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September 19, 2005

Barbara Stanwyck Double Feature

Lady of Burlesque
Willam A. Wellman - 1943
Roan Group DVD

Forty Guns
Samuel Fuller - 1957
Twentieth Century Fox Region 1 DVD

When I first became aware of Barbara Stanwyck, it was when she was starring in The Big Valley. Eventually I learned that she use to be a movie star, but it wasn't until I started seriously watching films in New York that her name meant anything to me. I had seen her in Meet John Doe on television, but my first favorite film was Bitter Tea of General Yen, from one of William K. Everson's screening from his private stash of 16mm classics. Inspired by fellow blogger, Girish, who posted his discussion about Ms. Stanwyck a few weeks ago, I added a couple of her films to be Netflix list.

Based on Gypsy Rose Lee's ghost-written mystery, Lady of Burlesque is a mildly entertaining look at burlesque performers on and off stage. Considering that the Hays Code was still very much in effect, the film is forced to cheat the audience. Between strippers with way too much clothing and cleaned up comic routines, the police raid that takes place looks totally unnecessary. I realize this is the kind of film that requires a certain type of suspension of disbelief but I have always found the presentation of "adult" venues in so-called family entertainment awkward. Conversely, by the time the film makers could be less coy about burlesque, as in The Night They Raided Minsky's, the Gypsy Rose Lee era of entertainment was killed by the more liberated Hollywood.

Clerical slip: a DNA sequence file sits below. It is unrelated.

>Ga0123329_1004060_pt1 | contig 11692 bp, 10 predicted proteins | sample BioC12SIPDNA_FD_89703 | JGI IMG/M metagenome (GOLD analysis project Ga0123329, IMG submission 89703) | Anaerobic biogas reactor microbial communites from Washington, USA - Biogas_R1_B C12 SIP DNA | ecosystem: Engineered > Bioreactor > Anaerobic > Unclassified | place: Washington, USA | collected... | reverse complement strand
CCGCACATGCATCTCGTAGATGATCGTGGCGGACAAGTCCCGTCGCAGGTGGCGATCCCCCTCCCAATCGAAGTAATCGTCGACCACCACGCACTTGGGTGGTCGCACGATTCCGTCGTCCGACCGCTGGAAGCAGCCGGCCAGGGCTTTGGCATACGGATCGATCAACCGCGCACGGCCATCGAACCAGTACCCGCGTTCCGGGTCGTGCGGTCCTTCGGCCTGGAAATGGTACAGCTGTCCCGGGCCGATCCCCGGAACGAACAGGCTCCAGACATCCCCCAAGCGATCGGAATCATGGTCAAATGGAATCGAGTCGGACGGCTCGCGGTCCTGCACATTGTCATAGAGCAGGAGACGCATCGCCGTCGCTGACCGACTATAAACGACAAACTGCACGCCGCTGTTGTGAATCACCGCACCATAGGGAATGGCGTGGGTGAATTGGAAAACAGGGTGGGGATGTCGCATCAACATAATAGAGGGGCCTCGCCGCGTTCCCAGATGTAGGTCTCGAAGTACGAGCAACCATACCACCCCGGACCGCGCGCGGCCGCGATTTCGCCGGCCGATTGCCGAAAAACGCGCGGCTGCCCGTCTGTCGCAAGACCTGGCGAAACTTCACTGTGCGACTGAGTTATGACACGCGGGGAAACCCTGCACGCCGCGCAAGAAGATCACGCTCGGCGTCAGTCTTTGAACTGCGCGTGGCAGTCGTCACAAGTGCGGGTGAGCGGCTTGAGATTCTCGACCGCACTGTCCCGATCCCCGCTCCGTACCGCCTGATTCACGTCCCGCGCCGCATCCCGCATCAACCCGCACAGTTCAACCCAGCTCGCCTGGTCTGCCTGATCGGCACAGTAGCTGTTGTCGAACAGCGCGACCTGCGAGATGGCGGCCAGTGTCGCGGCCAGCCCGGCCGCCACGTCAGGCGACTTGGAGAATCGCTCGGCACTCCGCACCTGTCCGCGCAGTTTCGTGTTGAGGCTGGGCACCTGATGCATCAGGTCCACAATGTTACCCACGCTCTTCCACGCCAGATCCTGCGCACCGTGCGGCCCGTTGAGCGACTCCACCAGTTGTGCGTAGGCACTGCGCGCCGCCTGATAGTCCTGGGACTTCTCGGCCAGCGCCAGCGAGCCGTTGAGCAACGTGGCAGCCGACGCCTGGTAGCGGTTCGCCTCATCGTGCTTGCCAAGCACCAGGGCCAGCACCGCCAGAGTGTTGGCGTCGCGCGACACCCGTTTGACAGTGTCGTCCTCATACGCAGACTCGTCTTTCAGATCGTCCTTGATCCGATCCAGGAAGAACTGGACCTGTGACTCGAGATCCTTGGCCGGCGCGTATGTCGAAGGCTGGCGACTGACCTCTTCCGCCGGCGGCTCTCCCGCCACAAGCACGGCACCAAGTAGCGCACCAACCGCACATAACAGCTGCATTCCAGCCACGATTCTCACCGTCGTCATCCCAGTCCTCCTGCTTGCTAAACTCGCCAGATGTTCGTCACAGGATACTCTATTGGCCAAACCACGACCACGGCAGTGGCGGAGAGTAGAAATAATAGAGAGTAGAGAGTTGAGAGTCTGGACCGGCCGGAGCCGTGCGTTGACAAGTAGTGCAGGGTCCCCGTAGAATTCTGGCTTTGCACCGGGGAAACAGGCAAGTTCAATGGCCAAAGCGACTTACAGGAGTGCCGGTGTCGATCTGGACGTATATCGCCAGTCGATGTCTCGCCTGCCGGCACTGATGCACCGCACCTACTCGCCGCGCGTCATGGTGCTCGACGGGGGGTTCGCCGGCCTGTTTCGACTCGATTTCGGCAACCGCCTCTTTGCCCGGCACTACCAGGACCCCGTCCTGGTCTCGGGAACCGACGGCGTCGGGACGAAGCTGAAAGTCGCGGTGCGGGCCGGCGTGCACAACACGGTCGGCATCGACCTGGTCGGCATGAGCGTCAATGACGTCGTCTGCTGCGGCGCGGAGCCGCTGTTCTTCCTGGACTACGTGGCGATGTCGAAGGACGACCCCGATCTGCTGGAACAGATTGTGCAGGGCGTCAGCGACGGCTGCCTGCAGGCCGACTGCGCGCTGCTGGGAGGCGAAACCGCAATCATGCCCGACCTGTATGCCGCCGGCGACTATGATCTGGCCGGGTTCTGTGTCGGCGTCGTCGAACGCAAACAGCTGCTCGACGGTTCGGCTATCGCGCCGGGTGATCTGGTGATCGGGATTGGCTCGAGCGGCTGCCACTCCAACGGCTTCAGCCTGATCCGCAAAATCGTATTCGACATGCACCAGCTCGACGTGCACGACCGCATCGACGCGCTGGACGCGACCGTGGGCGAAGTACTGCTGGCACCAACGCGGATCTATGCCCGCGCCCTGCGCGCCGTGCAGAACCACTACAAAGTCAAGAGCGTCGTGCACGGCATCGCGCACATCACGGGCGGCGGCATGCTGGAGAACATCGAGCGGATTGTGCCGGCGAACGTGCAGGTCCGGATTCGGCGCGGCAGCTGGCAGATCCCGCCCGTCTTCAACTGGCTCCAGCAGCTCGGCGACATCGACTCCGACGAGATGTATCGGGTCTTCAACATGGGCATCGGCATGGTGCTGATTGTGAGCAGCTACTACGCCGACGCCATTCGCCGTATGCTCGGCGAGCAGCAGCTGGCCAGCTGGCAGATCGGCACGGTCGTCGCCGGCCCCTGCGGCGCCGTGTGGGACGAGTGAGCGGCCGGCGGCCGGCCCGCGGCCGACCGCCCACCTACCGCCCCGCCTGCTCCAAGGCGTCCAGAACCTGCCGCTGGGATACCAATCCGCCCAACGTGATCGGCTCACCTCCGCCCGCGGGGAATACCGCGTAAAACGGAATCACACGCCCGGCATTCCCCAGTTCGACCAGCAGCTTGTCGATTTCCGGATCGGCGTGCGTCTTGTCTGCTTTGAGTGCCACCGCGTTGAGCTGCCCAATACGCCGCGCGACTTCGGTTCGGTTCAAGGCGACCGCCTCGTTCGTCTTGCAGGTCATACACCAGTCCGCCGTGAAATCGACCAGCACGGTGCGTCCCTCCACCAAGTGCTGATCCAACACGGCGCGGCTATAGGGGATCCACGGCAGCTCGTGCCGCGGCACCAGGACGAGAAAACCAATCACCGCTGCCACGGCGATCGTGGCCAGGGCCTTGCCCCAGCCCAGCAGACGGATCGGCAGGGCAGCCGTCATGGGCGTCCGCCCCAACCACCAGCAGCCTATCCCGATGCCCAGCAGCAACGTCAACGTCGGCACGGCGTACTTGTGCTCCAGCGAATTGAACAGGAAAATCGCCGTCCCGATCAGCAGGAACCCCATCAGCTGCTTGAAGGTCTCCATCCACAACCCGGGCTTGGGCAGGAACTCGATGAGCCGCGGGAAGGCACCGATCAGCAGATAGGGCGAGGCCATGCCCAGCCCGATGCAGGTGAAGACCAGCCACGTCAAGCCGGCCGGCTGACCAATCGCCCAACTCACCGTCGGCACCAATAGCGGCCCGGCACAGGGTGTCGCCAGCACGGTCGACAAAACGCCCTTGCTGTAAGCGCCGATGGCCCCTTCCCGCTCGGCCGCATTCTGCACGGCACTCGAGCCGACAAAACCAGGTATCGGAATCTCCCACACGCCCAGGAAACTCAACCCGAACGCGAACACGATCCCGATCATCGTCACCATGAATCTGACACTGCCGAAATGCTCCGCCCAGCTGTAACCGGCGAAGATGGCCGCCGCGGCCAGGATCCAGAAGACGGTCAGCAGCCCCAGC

Stanwyck portrays the Lee type character, Dixie Daisy, the star of S.B. Foss's burlesque house. Dixie is seen fighting off the advances of comic Biff Brannigan, as well as some of the women who are jealous of Dixie's stardom. We see Stanwyck doing a little bump and grind, as well as show off her legs, but we also see lots of reaction shots from various men. A couple of the strippers are murdered, with garter belts around their necks. The tough talking Stanwyck virtually takes over the investigation. The biggest mystery is that with overdressed strippers and unfunny comics, how Lady of Burlesque was ever popular.